Apple accidentally made the world safer by enhancing technological accessibility
An interesting and ironic realization is that by bringing a billion cameras and GPS systems and screens to the world in everyone’s pocket by pioneering the smartphone, Apple has on one hand decreased individual privacy by unwitting enabling the possibility of mass surveillance, but on the other hand helped to increase freedoms by the tenet of accessibility. Pure accessibility has created an accountability that we could never have had if nearly every individual in every developed country did not have a high-powered portable computer with a camera in their pocket.
Smartphones with cameras have changed the world and influenced governments, and even the course of entire countries.
Tyranny has certainly been set back perhaps decades in some areas as a result, because with video and with access to information, and with an easier way to communicate, the people en-masse can crush tyranny in a way that was never before possible. For example, the tyranny of the middle east has largely been exposed, and the tyranny of Egypt was crippled by the ubiquitous access to smartphones, making the people uncontrollable by a dictatorial and oppressive government regime. By contrast, North Korea is still suffering and oppressed beyond imagination, and this is largely due to the fact that the oppressive North Korean regime puts extreme limitations on technology. If all North Koreans had smartphones today, tomorrow the world would be so outraged, that developed nations would be forced to declare war on the North Korea as a matter of basic human rights. If you control the information, you control the country.
Could it be that Apple is embracing their new power in the world for change, and could it be possible that Apple is recognizing the extremely strong desire for individual privacy in an increasingly privacy-conscious world? It would indeed be a powerful and very effective way to enter a new market, by submitting to the will of the people and consumer desires instead of bowing to the will of the corporations who seek to increasingly exploit every last facet of consumer life. Perhaps Apple is realizing that if consumers get too fed up, they may begin avoiding technology altogether, and this would spell doom for a company like Apple which prides itself on innovation, technological beauty, and meeting the needs of the consumer.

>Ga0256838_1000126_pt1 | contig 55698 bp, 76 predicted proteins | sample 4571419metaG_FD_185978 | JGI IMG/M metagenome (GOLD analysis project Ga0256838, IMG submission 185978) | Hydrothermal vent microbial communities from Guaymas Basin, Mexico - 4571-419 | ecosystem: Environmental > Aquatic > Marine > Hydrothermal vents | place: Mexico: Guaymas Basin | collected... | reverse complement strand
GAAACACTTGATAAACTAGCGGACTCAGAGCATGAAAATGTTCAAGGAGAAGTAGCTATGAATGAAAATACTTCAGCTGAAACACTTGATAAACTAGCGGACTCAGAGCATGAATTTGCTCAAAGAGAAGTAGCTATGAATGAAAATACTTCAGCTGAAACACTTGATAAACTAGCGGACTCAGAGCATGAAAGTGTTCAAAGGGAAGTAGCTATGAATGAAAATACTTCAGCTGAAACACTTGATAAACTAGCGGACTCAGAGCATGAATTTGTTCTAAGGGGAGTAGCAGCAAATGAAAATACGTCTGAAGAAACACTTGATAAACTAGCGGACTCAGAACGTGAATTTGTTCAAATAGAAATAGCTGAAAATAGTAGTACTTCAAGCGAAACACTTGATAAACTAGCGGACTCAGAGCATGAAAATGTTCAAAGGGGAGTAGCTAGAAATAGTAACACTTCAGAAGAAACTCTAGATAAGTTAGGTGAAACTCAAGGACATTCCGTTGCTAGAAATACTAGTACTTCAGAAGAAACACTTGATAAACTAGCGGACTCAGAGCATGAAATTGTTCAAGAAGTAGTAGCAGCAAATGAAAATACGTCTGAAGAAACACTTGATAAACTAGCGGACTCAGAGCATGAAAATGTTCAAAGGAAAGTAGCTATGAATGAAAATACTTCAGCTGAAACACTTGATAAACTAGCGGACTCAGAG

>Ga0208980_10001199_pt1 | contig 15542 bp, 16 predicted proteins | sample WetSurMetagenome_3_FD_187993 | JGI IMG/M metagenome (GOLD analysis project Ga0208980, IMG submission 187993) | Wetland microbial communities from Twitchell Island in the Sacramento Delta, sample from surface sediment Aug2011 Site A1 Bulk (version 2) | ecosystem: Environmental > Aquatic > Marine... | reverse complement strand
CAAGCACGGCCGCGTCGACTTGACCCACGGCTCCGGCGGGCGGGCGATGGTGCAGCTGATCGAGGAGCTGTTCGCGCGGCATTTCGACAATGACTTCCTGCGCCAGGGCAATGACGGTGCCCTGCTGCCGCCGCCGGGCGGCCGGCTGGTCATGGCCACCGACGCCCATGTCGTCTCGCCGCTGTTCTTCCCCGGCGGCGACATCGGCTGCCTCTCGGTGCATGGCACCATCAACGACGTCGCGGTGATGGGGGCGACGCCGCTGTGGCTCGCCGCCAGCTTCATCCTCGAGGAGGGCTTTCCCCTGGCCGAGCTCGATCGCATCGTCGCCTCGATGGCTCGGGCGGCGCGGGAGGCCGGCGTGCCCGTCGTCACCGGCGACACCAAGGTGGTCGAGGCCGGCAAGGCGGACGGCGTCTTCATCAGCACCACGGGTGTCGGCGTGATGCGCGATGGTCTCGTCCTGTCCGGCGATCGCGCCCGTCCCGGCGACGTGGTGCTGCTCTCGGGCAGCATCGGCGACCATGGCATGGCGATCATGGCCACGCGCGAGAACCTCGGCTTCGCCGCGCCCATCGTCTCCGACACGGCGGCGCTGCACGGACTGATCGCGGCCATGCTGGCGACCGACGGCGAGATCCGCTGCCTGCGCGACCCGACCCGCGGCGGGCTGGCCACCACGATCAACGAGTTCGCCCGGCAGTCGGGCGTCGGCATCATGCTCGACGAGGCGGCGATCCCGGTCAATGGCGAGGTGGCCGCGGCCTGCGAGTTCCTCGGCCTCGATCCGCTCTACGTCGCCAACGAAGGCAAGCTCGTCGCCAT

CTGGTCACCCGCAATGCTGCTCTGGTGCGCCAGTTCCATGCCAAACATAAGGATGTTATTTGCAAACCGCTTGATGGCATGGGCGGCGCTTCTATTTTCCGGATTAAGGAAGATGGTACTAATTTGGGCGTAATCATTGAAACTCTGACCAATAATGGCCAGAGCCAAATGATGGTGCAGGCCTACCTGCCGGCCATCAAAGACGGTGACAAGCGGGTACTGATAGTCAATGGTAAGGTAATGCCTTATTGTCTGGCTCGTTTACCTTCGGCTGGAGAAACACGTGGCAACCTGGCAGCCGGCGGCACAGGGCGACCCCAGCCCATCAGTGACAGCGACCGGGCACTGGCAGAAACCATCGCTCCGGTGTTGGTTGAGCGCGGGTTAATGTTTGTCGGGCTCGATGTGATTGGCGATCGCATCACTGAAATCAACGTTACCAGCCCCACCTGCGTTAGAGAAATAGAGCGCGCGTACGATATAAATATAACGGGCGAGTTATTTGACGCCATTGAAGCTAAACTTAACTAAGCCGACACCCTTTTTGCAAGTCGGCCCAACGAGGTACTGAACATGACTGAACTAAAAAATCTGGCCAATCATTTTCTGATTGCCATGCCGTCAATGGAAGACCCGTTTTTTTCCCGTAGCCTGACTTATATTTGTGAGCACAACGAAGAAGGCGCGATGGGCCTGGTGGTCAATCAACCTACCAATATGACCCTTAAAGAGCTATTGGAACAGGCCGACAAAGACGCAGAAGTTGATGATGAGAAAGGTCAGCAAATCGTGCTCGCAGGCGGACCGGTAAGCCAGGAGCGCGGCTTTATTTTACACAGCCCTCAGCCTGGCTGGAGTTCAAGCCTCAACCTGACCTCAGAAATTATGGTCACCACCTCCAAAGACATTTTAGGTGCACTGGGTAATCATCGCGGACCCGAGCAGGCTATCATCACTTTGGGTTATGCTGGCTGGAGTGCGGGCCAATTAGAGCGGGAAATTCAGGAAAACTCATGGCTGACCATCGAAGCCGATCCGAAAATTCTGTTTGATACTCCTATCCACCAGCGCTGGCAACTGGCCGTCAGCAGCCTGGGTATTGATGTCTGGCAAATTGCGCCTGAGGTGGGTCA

If Apple becomes more privacy-focused, it could make the world a better place
If Apple really does take a different path from the other Silicon Valley giants and aims to increase consumer privacy, they will almost certainly garner a new wave of fans who previously avoided Apple due to its closed model and overpriced systems. Surely there are plenty of people who would be willing to pay a premium for privacy, so this would fit very well with Apple’s business model of providing premium products at premium prices that people want. In today’s world, surely there is a massive desire for privacy, and a people who feel they no longer have the ability to even buy their own freedom and privacy, since self-interested tyrannical corporations control the world’s latest technology.
A study done by Pew Research showed that almost all Americans are opposed to surveillance and thus value their privacy (with only the exception of terrorist suspects).
If Apple stepped in and provided this, there would certainly be a market of people who would pay a premium for the ability to embrace modern technologies like artificial intelligence and voice-recognizing smart home devices, where currently they refuse to allow such products in their homes or workplaces for fear of egregious violation of privacy and basic human rights of freedom and liberty. As a result, without a source to release technology which is open, free, and embraces privacy, even the most technological-savvy individuals will become increasingly afraid of using much modern technology. Indeed, there are many people who are considering regressing to a less technological way of life that ensures a safer existence.
Moreover, many people are fearful of each new technology like AI, smart cars, smart homes, internet of things, new wireless devices, and more, because they are afraid that these devices will be used against them, both now and in the future. People are right to fear much of these increasingly privacy-invading modern technologies, because the companies are not exactly covert about their intentions to use the information they gather for whatever they desire, without considering the desires, rights, or concerns of their consumers. As a result, there is a huge market today that is ripe for picking by the next companies which decide to deviate from the Orwellian nature of most Silicon Valley technological giants.
Will Apple be the one to step in, or will this market be captured by a vast array of small startups? While the promotion of technological startup culture is definitely something to be desired, if a tech giant like Apple was to also embrace a new era of privacy-conscious consumers, then it could spell a changing tide of a safer and better world, where people no longer have to fear new technology, but can embrace it, so that we can move into the next age of technological advancement.